4. Attract Shoppers With Price-Centric Product Collections
As mentioned earlier, consumers who shop based on price are quick decision makers. With a specific budget in mind, ensuring the on-site experience guides them to products that fit the bill can improve sales and make for memorable customer journeys. If consumers associate your brand with positive experiences, they’re likely to return. Ernest Jones makes use of this strategy in its navigation for quick access.
5. Personalize the Retail Experience Through Technology
Shoppers, regardless of motivations, like to feel valued. This translates to customer journeys acknowledging their unique preferences. There are several ways to make shoppers feel special — from curating content based on browsing history and past purchases to ensuring product suggestions reflect their real-time intent.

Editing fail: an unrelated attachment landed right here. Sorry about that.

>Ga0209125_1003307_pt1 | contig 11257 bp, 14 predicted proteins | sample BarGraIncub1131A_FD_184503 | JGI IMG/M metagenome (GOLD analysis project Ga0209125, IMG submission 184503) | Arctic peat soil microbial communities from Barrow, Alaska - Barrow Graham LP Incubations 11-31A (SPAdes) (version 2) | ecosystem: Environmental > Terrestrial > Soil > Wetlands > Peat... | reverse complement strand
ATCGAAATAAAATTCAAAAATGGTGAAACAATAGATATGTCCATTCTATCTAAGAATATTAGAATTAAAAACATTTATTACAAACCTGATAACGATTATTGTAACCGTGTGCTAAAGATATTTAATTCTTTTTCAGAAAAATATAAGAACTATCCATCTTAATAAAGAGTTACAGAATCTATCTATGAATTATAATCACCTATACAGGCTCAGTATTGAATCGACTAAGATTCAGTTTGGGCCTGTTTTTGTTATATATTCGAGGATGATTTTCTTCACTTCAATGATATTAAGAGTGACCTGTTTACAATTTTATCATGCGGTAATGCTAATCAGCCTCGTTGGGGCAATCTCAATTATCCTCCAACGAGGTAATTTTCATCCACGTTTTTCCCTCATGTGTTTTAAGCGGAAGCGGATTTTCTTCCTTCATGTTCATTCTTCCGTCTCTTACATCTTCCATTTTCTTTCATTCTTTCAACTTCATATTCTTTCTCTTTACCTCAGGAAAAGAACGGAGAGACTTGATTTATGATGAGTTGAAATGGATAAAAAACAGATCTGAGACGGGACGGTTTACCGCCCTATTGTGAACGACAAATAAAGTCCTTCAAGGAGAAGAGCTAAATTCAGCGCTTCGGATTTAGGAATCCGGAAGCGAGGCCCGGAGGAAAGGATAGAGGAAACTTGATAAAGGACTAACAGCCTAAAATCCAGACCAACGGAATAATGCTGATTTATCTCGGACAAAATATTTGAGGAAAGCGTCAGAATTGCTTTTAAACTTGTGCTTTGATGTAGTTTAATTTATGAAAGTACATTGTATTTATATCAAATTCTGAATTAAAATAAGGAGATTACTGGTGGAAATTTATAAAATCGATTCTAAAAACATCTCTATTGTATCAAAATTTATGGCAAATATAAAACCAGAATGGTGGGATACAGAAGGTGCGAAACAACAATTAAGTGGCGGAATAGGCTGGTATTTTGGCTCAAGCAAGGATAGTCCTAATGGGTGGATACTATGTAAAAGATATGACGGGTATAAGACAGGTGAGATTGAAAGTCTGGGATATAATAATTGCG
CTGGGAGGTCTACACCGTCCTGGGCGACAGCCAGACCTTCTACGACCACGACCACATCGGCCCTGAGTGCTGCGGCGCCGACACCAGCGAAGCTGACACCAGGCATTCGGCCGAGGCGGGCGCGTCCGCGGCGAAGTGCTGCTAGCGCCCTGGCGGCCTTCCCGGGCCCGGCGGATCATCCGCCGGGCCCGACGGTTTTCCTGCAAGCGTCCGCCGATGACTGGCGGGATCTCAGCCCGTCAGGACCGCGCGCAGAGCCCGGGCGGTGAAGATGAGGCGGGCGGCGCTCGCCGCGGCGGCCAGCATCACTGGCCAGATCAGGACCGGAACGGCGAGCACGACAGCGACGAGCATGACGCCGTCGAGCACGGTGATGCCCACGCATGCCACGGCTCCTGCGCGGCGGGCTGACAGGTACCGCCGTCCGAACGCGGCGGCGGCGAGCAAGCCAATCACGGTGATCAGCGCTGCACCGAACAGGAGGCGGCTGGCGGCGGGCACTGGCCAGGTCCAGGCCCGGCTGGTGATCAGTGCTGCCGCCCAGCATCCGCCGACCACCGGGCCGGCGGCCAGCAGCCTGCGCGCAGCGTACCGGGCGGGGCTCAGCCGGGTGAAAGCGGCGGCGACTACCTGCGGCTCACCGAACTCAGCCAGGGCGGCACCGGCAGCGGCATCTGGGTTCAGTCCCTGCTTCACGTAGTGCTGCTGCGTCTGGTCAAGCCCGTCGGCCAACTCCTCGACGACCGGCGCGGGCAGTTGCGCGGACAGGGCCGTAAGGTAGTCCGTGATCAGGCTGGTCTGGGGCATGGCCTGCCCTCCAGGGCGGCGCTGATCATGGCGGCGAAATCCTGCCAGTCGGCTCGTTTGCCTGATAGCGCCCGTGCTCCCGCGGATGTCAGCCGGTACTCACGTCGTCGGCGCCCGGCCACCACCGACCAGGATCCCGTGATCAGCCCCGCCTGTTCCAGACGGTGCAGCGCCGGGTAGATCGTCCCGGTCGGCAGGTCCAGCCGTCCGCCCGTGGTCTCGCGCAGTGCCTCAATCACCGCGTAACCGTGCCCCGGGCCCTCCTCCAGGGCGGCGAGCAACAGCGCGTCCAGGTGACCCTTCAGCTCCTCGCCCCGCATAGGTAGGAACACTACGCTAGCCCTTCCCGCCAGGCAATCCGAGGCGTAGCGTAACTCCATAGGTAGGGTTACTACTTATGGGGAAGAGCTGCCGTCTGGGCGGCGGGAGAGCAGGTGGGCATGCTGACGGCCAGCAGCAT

One cool way to impress your customers is by making the search experience on your site as seamless as possible. Are your customers at a loss for words? No problem, they can use an on-site visual search tool. In this way, they’ll only explore items matching what they’re looking for and filter based on price.
6. Ease the Decision-Making Process
One obstacle that keeps customers from shopping online is the inability to try on products in person. eCommerce tech has come a long way and now offers options like visual try-ons with personalized recommendations. Zalando’s 3D fitting rooms encourage shoppers to check if the items they like are a suitable fit. Customers are not left to their own devices, which helps with making informed purchase decisions.